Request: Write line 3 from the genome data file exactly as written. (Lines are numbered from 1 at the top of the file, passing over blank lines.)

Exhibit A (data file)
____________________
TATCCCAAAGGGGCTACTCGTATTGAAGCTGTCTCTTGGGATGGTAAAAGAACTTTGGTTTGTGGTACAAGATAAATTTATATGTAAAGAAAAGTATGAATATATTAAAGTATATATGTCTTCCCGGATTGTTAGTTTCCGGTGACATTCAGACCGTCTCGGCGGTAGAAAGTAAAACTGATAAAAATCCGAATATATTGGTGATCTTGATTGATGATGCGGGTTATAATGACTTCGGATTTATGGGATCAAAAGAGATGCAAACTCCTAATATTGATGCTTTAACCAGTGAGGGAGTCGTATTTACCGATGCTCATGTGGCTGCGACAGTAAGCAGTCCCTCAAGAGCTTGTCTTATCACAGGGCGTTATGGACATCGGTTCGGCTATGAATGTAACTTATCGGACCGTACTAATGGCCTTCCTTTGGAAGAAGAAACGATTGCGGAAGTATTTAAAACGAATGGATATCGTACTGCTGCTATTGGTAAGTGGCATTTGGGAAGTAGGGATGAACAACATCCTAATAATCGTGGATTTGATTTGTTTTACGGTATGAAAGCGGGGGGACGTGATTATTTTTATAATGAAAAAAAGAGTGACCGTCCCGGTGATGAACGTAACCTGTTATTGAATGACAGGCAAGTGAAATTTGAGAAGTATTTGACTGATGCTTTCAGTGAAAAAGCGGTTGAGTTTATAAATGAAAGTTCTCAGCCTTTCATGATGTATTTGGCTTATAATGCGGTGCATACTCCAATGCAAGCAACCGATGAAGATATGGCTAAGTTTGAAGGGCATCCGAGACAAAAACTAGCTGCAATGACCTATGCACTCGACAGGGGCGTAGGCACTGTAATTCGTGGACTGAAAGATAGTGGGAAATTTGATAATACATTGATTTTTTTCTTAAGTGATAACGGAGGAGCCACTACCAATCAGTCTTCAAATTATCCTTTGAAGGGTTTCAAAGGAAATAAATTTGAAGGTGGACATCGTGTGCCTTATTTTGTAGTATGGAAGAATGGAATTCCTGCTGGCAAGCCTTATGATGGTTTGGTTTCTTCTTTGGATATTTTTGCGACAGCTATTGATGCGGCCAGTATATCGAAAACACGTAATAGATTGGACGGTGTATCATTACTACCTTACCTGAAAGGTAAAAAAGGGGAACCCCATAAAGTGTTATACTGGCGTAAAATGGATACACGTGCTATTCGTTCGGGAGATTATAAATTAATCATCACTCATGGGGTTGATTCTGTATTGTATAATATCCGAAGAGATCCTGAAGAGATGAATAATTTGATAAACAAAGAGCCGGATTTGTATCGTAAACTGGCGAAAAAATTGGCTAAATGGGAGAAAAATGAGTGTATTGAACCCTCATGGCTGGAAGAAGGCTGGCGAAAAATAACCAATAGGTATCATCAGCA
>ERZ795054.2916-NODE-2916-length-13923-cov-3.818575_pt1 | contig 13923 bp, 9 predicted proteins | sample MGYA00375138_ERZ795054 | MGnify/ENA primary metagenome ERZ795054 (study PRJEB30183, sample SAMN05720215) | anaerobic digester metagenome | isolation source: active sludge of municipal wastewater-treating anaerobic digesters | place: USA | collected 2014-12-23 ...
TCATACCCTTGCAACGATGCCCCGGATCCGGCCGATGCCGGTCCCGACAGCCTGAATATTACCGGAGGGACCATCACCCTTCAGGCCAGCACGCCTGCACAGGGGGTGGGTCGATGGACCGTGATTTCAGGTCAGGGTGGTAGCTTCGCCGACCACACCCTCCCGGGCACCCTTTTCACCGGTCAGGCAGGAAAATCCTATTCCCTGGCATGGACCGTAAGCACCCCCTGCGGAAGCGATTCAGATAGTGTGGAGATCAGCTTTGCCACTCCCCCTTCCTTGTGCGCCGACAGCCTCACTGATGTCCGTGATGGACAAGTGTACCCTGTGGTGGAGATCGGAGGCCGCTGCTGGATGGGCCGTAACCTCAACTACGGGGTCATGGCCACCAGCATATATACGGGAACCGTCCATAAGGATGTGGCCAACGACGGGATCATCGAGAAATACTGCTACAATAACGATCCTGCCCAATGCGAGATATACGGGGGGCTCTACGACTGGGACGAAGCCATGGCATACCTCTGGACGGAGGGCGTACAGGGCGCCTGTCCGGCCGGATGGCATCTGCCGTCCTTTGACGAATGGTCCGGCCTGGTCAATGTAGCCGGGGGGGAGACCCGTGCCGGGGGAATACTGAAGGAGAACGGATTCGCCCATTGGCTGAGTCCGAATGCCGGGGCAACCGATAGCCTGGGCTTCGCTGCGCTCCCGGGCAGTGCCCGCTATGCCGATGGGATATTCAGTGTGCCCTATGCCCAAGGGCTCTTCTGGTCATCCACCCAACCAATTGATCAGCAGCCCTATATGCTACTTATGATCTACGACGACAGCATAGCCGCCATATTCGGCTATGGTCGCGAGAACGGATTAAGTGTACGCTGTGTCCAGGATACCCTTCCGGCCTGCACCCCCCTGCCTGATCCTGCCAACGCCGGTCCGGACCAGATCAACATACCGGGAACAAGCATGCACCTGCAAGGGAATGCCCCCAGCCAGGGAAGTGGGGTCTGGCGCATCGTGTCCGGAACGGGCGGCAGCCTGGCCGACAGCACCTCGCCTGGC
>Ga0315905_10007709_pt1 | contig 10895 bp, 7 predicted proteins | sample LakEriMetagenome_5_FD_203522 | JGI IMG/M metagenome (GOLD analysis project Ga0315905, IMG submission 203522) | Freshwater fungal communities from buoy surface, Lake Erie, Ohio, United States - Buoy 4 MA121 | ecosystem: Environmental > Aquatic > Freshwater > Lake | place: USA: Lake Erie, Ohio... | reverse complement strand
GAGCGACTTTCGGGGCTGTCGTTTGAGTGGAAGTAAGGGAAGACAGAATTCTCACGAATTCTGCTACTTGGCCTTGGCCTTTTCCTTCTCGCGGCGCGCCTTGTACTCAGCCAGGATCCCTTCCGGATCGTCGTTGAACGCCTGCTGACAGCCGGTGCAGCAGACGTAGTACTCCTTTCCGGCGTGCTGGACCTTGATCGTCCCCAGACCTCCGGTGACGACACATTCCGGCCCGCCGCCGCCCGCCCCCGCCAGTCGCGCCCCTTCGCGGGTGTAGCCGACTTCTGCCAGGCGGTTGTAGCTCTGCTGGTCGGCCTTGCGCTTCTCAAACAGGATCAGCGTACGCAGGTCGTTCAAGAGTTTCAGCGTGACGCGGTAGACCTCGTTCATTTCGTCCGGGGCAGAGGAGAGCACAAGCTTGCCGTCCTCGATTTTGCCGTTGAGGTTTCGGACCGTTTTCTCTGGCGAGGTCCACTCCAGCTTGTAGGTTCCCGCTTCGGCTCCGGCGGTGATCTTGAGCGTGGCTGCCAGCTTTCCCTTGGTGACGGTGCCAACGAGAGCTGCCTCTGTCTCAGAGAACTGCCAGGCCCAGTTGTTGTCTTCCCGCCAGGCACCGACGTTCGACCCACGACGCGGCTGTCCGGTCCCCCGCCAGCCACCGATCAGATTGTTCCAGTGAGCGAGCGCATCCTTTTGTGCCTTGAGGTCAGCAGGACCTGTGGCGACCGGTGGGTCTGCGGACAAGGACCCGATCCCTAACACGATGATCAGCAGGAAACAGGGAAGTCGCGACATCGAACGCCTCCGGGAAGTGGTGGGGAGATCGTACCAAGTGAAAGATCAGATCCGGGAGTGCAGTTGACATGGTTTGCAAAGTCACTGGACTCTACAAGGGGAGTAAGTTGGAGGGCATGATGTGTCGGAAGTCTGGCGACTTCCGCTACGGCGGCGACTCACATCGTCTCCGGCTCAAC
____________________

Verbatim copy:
TCATACCCTTGCAACGATGCCCCGGATCCGGCCGATGCCGGTCCCGACAGCCTGAATATTACCGGAGGGACCATCACCCTTCAGGCCAGCACGCCTGCACAGGGGGTGGGTCGATGGACCGTGATTTCAGGTCAGGGTGGTAGCTTCGCCGACCACACCCTCCCGGGCACCCTTTTCACCGGTCAGGCAGGAAAATCCTATTCCCTGGCATGGACCGTAAGCACCCCCTGCGGAAGCGATTCAGATAGTGTGGAGATCAGCTTTGCCACTCCCCCTTCCTTGTGCGCCGACAGCCTCACTGATGTCCGTGATGGACAAGTGTACCCTGTGGTGGAGATCGGAGGCCGCTGCTGGATGGGCCGTAACCTCAACTACGGGGTCATGGCCACCAGCATATATACGGGAACCGTCCATAAGGATGTGGCCAACGACGGGATCATCGAGAAATACTGCTACAATAACGATCCTGCCCAATGCGAGATATACGGGGGGCTCTACGACTGGGACGAAGCCATGGCATACCTCTGGACGGAGGGCGTACAGGGCGCCTGTCCGGCCGGATGGCATCTGCCGTCCTTTGACGAATGGTCCGGCCTGGTCAATGTAGCCGGGGGGGAGACCCGTGCCGGGGGAATACTGAAGGAGAACGGATTCGCCCATTGGCTGAGTCCGAATGCCGGGGCAACCGATAGCCTGGGCTTCGCTGCGCTCCCGGGCAGTGCCCGCTATGCCGATGGGATATTCAGTGTGCCCTATGCCCAAGGGCTCTTCTGGTCATCCACCCAACCAATTGATCAGCAGCCCTATATGCTACTTATGATCTACGACGACAGCATAGCCGCCATATTCGGCTATGGTCGCGAGAACGGATTAAGTGTACGCTGTGTCCAGGATACCCTTCCGGCCTGCACCCCCCTGCCTGATCCTGCCAACGCCGGTCCGGACCAGATCAACATACCGGGAACAAGCATGCACCTGCAAGGGAATGCCCCCAGCCAGGGAAGTGGGGTCTGGCGCATCGTGTCCGGAACGGGCGGCAGCCTGGCCGACAGCACCTCGCCTGGC